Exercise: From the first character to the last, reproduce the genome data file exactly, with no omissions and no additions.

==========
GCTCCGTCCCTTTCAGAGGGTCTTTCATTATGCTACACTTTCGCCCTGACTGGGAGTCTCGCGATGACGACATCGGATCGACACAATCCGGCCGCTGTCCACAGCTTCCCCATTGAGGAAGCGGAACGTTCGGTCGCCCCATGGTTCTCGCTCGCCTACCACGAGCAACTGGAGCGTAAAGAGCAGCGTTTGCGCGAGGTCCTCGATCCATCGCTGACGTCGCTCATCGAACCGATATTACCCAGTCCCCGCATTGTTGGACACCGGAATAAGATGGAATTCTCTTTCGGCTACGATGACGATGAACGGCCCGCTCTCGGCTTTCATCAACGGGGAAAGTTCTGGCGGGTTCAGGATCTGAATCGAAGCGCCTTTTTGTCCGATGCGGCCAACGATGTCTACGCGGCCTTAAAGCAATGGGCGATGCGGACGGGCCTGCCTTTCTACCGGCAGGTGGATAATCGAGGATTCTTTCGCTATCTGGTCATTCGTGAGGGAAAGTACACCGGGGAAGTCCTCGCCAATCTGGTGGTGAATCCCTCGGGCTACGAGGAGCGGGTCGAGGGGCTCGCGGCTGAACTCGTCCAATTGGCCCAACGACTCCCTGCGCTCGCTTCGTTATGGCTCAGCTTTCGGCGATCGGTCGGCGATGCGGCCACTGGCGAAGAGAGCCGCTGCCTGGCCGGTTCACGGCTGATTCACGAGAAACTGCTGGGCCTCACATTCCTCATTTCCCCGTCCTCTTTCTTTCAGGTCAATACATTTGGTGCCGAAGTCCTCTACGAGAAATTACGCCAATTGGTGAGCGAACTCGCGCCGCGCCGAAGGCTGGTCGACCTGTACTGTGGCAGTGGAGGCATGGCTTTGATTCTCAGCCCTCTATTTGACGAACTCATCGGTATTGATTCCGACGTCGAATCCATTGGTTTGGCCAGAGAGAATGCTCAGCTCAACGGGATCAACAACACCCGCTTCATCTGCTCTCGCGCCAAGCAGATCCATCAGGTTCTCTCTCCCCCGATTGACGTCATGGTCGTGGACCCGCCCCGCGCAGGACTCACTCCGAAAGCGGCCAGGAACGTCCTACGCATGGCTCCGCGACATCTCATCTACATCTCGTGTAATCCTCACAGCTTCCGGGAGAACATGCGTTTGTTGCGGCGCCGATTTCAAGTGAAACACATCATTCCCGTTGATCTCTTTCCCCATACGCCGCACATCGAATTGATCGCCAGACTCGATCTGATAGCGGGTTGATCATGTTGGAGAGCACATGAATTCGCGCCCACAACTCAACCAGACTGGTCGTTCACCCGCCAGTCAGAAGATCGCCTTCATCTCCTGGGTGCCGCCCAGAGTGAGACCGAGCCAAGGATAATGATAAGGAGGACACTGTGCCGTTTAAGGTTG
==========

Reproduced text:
GCTCCGTCCCTTTCAGAGGGTCTTTCATTATGCTACACTTTCGCCCTGACTGGGAGTCTCGCGATGACGACATCGGATCGACACAATCCGGCCGCTGTCCACAGCTTCCCCATTGAGGAAGCGGAACGTTCGGTCGCCCCATGGTTCTCGCTCGCCTACCACGAGCAACTGGAGCGTAAAGAGCAGCGTTTGCGCGAGGTCCTCGATCCATCGCTGACGTCGCTCATCGAACCGATATTACCCAGTCCCCGCATTGTTGGACACCGGAATAAGATGGAATTCTCTTTCGGCTACGATGACGATGAACGGCCCGCTCTCGGCTTTCATCAACGGGGAAAGTTCTGGCGGGTTCAGGATCTGAATCGAAGCGCCTTTTTGTCCGATGCGGCCAACGATGTCTACGCGGCCTTAAAGCAATGGGCGATGCGGACGGGCCTGCCTTTCTACCGGCAGGTGGATAATCGAGGATTCTTTCGCTATCTGGTCATTCGTGAGGGAAAGTACACCGGGGAAGTCCTCGCCAATCTGGTGGTGAATCCCTCGGGCTACGAGGAGCGGGTCGAGGGGCTCGCGGCTGAACTCGTCCAATTGGCCCAACGACTCCCTGCGCTCGCTTCGTTATGGCTCAGCTTTCGGCGATCGGTCGGCGATGCGGCCACTGGCGAAGAGAGCCGCTGCCTGGCCGGTTCACGGCTGATTCACGAGAAACTGCTGGGCCTCACATTCCTCATTTCCCCGTCCTCTTTCTTTCAGGTCAATACATTTGGTGCCGAAGTCCTCTACGAGAAATTACGCCAATTGGTGAGCGAACTCGCGCCGCGCCGAAGGCTGGTCGACCTGTACTGTGGCAGTGGAGGCATGGCTTTGATTCTCAGCCCTCTATTTGACGAACTCATCGGTATTGATTCCGACGTCGAATCCATTGGTTTGGCCAGAGAGAATGCTCAGCTCAACGGGATCAACAACACCCGCTTCATCTGCTCTCGCGCCAAGCAGATCCATCAGGTTCTCTCTCCCCCGATTGACGTCATGGTCGTGGACCCGCCCCGCGCAGGACTCACTCCGAAAGCGGCCAGGAACGTCCTACGCATGGCTCCGCGACATCTCATCTACATCTCGTGTAATCCTCACAGCTTCCGGGAGAACATGCGTTTGTTGCGGCGCCGATTTCAAGTGAAACACATCATTCCCGTTGATCTCTTTCCCCATACGCCGCACATCGAATTGATCGCCAGACTCGATCTGATAGCGGGTTGATCATGTTGGAGAGCACATGAATTCGCGCCCACAACTCAACCAGACTGGTCGTTCACCCGCCAGTCAGAAGATCGCCTTCATCTCCTGGGTGCCGCCCAGAGTGAGACCGAGCCAAGGATAATGATAAGGAGGACACTGTGCCGTTTAAGGTTG